A market correction amongst Australian property has been a hot topic over recent months. And now as we head into the second half of the year, this prediction is starting to prove more and more likely.
Some recent research and evaluation can suggest that the trend is slowly taking off, in which there are a number of locations around the country seeing a fall in value.
Let’s take a look at each state and discuss exactly where this is happening.
To begin, regional Victoria is likely on its way to trumping the list for the most significant overall declines in home values. Moyne, part of the Warrnambool region, has seen a decrease in just over 21 per cent over the past 12 months to August.
There’s a possibility that the ill-performing dairy industry is a major factor influencing the decline.
House prices in Yarriamblack have also fallen almost 19 per cent, as well as Churchill properties in Gippsland with around a 14 per cent loss. These two suburbs have gone downhill in terms of value due to the Hazelwood power station shutdown.
Apartments in some Melbourne suburbs are also on the downturn, likely due to the abundance of new inner-city apartment blocks popping up rapidly. With these brand-new developments comes the burden of less interest amongst the older properties, forcing owners to reduce prices.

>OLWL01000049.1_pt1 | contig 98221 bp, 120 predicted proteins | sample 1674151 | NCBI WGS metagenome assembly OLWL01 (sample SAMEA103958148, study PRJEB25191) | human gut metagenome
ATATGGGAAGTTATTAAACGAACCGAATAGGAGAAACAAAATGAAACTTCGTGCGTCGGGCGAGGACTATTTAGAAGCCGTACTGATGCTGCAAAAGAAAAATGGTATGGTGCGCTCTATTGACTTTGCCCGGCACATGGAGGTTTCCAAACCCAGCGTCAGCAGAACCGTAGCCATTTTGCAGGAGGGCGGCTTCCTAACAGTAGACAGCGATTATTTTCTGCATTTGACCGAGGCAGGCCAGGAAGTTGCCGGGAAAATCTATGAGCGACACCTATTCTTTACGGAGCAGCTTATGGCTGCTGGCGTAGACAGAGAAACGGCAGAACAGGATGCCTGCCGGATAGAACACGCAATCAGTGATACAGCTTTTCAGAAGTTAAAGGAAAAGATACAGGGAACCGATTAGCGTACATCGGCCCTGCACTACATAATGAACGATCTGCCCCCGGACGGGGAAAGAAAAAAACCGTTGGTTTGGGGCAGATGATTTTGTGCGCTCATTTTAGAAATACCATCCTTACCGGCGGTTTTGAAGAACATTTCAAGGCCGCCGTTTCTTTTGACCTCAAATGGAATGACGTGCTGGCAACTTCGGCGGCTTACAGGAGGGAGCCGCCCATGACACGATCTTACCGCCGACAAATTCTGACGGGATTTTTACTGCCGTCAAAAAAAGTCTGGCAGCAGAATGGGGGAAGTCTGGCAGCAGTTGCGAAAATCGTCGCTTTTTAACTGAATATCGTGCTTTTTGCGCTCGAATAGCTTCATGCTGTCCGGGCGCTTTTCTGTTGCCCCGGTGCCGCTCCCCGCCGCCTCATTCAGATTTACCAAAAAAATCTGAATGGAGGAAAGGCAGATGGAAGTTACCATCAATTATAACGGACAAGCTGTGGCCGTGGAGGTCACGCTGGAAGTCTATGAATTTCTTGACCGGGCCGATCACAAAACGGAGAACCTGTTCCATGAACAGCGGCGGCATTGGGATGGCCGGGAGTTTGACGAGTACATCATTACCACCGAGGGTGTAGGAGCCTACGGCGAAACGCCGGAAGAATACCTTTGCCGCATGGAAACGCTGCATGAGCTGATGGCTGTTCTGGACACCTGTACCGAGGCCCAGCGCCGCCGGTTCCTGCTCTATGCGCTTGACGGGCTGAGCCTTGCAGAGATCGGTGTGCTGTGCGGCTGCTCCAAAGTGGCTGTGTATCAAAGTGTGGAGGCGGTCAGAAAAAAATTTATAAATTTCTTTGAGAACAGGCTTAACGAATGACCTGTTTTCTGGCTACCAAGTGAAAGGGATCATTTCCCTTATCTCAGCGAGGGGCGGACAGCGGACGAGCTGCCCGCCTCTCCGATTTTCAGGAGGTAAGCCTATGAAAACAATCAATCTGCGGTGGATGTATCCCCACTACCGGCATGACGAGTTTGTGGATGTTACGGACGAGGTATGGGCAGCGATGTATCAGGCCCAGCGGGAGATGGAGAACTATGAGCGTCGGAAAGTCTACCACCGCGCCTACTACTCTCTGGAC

New South Wales
As Cowra has one of the highest rates of unemployment, home values have slumped 25.9 per cent this past year, with Wentworth and Buronga not far behind (24.7 per cent). Unpredictability in the agricultural industry is largely responsible.
Surprisingly, even Sydney wasn’t exempt from property downturn, with Lilyfield and Rozelle falling 20.4 per cent as the proposition of a motorway makes buyers a little nervous.
The poor-performing mining sector in Newcastle has seen unit prices in Jesmond and Shortland drop around 11 per cent.
Gladstone house prices are a major concern in Queensland recording a 28.2 per cent decrease in value as too many new properties are being built in the area. Townsville looking at the same trend with over a 26 per cent drop mainly due to high unemployment rates.
Devonport has seen a 10.7 per cent decrease, followed by Sheffield and Railton with 9.1 per cent.
Unit prices are only down a fraction compared to home values with a drop of 4.6 per cent in Prospect Vale with Launceston closely behind with non-existent growth.
Unemployment in the North has put a red mark next to Katherine, Rosebery and Bellamack, dropping 13.5 and 9.7 per cent respectively. While Darwin’s unit market on the other hand, has fallen around Fannie Bay and The Gardens just over 23 per cent.
As the mining boom out west comes to a screeching halt, property values amongst both houses and units have spiraled downward – causing some of the most significant reductions in the country.
South Hedland drastically saw properties drop almost 40 percent, with Port Hedland falling 34.5 per cent. Mass losses in Perth unit values have also been recorded.
Fremantle and Shenton Park were also down 20 per cent and 13.1 per cent respectively.
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